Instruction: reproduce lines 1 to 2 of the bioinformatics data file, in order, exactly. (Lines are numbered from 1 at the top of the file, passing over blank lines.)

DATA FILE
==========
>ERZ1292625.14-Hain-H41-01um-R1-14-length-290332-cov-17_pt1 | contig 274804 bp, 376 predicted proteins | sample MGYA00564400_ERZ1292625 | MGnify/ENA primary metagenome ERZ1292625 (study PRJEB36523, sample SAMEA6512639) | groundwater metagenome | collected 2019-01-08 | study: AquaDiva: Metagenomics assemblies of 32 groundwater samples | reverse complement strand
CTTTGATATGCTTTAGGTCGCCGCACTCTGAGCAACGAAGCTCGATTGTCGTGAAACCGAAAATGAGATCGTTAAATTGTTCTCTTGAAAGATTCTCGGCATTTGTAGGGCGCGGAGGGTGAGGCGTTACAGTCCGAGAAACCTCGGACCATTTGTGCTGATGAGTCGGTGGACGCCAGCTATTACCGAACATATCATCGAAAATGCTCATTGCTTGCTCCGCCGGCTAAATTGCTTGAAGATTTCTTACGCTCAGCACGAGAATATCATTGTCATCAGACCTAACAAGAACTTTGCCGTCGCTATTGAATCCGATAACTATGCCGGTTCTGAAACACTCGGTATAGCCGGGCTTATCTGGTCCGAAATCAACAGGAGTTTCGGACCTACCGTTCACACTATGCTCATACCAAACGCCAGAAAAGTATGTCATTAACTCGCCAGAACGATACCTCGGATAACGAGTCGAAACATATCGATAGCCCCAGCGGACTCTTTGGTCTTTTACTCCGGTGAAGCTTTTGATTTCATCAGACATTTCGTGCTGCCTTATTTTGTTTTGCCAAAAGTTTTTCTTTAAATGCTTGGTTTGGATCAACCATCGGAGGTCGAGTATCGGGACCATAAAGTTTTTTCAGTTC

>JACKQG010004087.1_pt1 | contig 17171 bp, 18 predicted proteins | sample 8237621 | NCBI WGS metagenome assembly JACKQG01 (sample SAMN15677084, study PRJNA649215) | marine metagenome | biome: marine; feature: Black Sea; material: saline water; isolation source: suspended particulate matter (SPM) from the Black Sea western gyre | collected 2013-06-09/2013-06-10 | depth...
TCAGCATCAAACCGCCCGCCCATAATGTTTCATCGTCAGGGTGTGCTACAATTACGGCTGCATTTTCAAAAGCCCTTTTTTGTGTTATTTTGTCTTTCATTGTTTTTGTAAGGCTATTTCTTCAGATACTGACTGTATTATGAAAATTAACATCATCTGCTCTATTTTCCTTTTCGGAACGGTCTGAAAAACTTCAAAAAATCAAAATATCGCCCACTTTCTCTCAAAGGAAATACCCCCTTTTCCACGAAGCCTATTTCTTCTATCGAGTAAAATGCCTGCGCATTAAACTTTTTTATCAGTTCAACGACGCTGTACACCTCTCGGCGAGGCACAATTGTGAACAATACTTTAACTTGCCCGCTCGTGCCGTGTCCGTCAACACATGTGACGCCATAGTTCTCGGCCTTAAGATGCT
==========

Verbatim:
>ERZ1292625.14-Hain-H41-01um-R1-14-length-290332-cov-17_pt1 | contig 274804 bp, 376 predicted proteins | sample MGYA00564400_ERZ1292625 | MGnify/ENA primary metagenome ERZ1292625 (study PRJEB36523, sample SAMEA6512639) | groundwater metagenome | collected 2019-01-08 | study: AquaDiva: Metagenomics assemblies of 32 groundwater samples | reverse complement strand
CTTTGATATGCTTTAGGTCGCCGCACTCTGAGCAACGAAGCTCGATTGTCGTGAAACCGAAAATGAGATCGTTAAATTGTTCTCTTGAAAGATTCTCGGCATTTGTAGGGCGCGGAGGGTGAGGCGTTACAGTCCGAGAAACCTCGGACCATTTGTGCTGATGAGTCGGTGGACGCCAGCTATTACCGAACATATCATCGAAAATGCTCATTGCTTGCTCCGCCGGCTAAATTGCTTGAAGATTTCTTACGCTCAGCACGAGAATATCATTGTCATCAGACCTAACAAGAACTTTGCCGTCGCTATTGAATCCGATAACTATGCCGGTTCTGAAACACTCGGTATAGCCGGGCTTATCTGGTCCGAAATCAACAGGAGTTTCGGACCTACCGTTCACACTATGCTCATACCAAACGCCAGAAAAGTATGTCATTAACTCGCCAGAACGATACCTCGGATAACGAGTCGAAACATATCGATAGCCCCAGCGGACTCTTTGGTCTTTTACTCCGGTGAAGCTTTTGATTTCATCAGACATTTCGTGCTGCCTTATTTTGTTTTGCCAAAAGTTTTTCTTTAAATGCTTGGTTTGGATCAACCATCGGAGGTCGAGTATCGGGACCATAAAGTTTTTTCAGTTC